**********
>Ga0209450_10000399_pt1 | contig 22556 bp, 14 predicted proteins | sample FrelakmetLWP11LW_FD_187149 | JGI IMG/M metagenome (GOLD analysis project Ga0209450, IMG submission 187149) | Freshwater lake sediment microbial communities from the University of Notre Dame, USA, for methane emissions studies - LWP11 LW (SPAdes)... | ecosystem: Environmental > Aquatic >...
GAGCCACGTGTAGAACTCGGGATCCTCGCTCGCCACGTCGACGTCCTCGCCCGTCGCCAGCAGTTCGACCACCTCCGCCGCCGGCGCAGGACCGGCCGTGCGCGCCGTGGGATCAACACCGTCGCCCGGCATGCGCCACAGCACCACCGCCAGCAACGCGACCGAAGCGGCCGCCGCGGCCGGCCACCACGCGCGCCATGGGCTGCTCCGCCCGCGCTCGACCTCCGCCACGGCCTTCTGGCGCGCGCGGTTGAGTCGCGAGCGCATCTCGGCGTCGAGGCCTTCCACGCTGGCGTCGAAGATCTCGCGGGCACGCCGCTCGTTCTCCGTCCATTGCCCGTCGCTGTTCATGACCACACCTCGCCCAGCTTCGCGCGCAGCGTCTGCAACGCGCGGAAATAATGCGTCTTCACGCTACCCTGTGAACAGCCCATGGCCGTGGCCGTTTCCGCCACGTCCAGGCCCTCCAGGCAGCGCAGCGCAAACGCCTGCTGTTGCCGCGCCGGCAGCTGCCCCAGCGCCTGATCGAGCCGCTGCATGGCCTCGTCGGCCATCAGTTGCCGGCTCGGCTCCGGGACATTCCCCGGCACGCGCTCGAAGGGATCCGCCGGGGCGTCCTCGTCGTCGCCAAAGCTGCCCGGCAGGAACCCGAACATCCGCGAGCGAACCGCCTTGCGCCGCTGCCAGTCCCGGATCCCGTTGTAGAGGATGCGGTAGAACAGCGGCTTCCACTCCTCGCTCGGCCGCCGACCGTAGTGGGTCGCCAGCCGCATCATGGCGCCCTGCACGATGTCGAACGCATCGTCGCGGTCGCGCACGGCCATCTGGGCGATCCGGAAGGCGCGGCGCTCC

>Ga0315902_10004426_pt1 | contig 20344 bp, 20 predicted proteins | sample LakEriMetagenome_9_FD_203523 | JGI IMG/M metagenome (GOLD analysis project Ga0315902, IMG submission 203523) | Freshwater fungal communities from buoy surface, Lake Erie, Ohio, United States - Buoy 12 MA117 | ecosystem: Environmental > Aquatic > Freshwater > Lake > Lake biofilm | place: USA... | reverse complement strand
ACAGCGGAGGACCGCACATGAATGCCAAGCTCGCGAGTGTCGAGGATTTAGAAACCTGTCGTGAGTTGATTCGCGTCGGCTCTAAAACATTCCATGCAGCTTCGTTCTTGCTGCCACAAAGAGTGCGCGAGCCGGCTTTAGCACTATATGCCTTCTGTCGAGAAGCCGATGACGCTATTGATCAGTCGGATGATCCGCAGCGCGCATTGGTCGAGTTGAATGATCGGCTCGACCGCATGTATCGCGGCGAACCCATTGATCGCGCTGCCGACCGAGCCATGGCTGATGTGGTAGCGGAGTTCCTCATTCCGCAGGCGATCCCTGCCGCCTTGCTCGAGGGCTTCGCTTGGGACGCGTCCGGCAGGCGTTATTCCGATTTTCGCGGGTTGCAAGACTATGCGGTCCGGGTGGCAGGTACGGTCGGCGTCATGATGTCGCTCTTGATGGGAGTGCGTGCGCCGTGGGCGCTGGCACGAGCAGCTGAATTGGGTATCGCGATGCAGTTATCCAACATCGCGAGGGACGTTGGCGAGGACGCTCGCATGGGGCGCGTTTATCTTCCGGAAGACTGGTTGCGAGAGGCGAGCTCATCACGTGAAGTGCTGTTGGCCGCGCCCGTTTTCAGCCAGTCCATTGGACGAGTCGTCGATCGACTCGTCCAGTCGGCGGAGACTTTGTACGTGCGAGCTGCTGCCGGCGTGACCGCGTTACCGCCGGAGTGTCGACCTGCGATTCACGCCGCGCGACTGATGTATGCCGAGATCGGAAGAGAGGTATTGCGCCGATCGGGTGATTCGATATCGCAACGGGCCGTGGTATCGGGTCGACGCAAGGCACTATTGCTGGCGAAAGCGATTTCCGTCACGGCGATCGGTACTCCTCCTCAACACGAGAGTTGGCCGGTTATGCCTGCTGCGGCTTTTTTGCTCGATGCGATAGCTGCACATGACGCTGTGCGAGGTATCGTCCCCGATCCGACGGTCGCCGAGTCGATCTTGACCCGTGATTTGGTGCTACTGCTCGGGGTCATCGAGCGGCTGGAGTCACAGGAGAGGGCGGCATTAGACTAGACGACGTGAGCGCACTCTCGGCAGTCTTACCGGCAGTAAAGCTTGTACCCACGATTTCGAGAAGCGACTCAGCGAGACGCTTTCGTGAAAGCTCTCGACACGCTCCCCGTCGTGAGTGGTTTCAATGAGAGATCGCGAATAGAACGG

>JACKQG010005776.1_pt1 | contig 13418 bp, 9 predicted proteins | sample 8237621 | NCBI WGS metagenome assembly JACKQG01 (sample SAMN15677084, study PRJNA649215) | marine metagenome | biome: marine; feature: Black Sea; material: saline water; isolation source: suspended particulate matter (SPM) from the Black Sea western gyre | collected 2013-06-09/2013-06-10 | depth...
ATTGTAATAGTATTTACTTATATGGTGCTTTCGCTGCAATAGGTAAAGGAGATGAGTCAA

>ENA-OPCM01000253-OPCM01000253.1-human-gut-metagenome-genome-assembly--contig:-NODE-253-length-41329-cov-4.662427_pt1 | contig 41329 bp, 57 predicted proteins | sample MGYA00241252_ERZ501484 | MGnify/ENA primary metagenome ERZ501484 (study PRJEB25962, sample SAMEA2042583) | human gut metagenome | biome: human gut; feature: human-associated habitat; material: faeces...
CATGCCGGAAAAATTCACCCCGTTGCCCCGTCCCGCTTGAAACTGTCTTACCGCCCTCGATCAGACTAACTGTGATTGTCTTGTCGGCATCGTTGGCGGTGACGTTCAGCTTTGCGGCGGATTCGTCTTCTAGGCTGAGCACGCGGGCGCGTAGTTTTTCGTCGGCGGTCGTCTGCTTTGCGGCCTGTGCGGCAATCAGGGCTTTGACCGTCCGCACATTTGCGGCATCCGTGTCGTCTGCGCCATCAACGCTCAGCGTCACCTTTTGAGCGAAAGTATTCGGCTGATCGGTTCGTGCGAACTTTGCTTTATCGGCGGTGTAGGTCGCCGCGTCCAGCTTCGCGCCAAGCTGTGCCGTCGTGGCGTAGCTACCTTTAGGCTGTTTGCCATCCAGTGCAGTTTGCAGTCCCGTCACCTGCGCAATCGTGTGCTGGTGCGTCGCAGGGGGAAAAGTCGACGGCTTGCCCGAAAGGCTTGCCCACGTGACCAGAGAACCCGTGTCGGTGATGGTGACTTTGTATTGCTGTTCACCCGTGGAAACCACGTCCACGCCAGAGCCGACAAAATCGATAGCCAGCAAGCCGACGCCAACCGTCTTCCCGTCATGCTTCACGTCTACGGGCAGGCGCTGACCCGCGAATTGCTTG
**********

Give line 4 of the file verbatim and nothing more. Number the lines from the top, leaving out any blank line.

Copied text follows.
ACAGCGGAGGACCGCACATGAATGCCAAGCTCGCGAGTGTCGAGGATTTAGAAACCTGTCGTGAGTTGATTCGCGTCGGCTCTAAAACATTCCATGCAGCTTCGTTCTTGCTGCCACAAAGAGTGCGCGAGCCGGCTTTAGCACTATATGCCTTCTGTCGAGAAGCCGATGACGCTATTGATCAGTCGGATGATCCGCAGCGCGCATTGGTCGAGTTGAATGATCGGCTCGACCGCATGTATCGCGGCGAACCCATTGATCGCGCTGCCGACCGAGCCATGGCTGATGTGGTAGCGGAGTTCCTCATTCCGCAGGCGATCCCTGCCGCCTTGCTCGAGGGCTTCGCTTGGGACGCGTCCGGCAGGCGTTATTCCGATTTTCGCGGGTTGCAAGACTATGCGGTCCGGGTGGCAGGTACGGTCGGCGTCATGATGTCGCTCTTGATGGGAGTGCGTGCGCCGTGGGCGCTGGCACGAGCAGCTGAATTGGGTATCGCGATGCAGTTATCCAACATCGCGAGGGACGTTGGCGAGGACGCTCGCATGGGGCGCGTTTATCTTCCGGAAGACTGGTTGCGAGAGGCGAGCTCATCACGTGAAGTGCTGTTGGCCGCGCCCGTTTTCAGCCAGTCCATTGGACGAGTCGTCGATCGACTCGTCCAGTCGGCGGAGACTTTGTACGTGCGAGCTGCTGCCGGCGTGACCGCGTTACCGCCGGAGTGTCGACCTGCGATTCACGCCGCGCGACTGATGTATGCCGAGATCGGAAGAGAGGTATTGCGCCGATCGGGTGATTCGATATCGCAACGGGCCGTGGTATCGGGTCGACGCAAGGCACTATTGCTGGCGAAAGCGATTTCCGTCACGGCGATCGGTACTCCTCCTCAACACGAGAGTTGGCCGGTTATGCCTGCTGCGGCTTTTTTGCTCGATGCGATAGCTGCACATGACGCTGTGCGAGGTATCGTCCCCGATCCGACGGTCGCCGAGTCGATCTTGACCCGTGATTTGGTGCTACTGCTCGGGGTCATCGAGCGGCTGGAGTCACAGGAGAGGGCGGCATTAGACTAGACGACGTGAGCGCACTCTCGGCAGTCTTACCGGCAGTAAAGCTTGTACCCACGATTTCGAGAAGCGACTCAGCGAGACGCTTTCGTGAAAGCTCTCGACACGCTCCCCGTCGTGAGTGGTTTCAATGAGAGATCGCGAATAGAACGG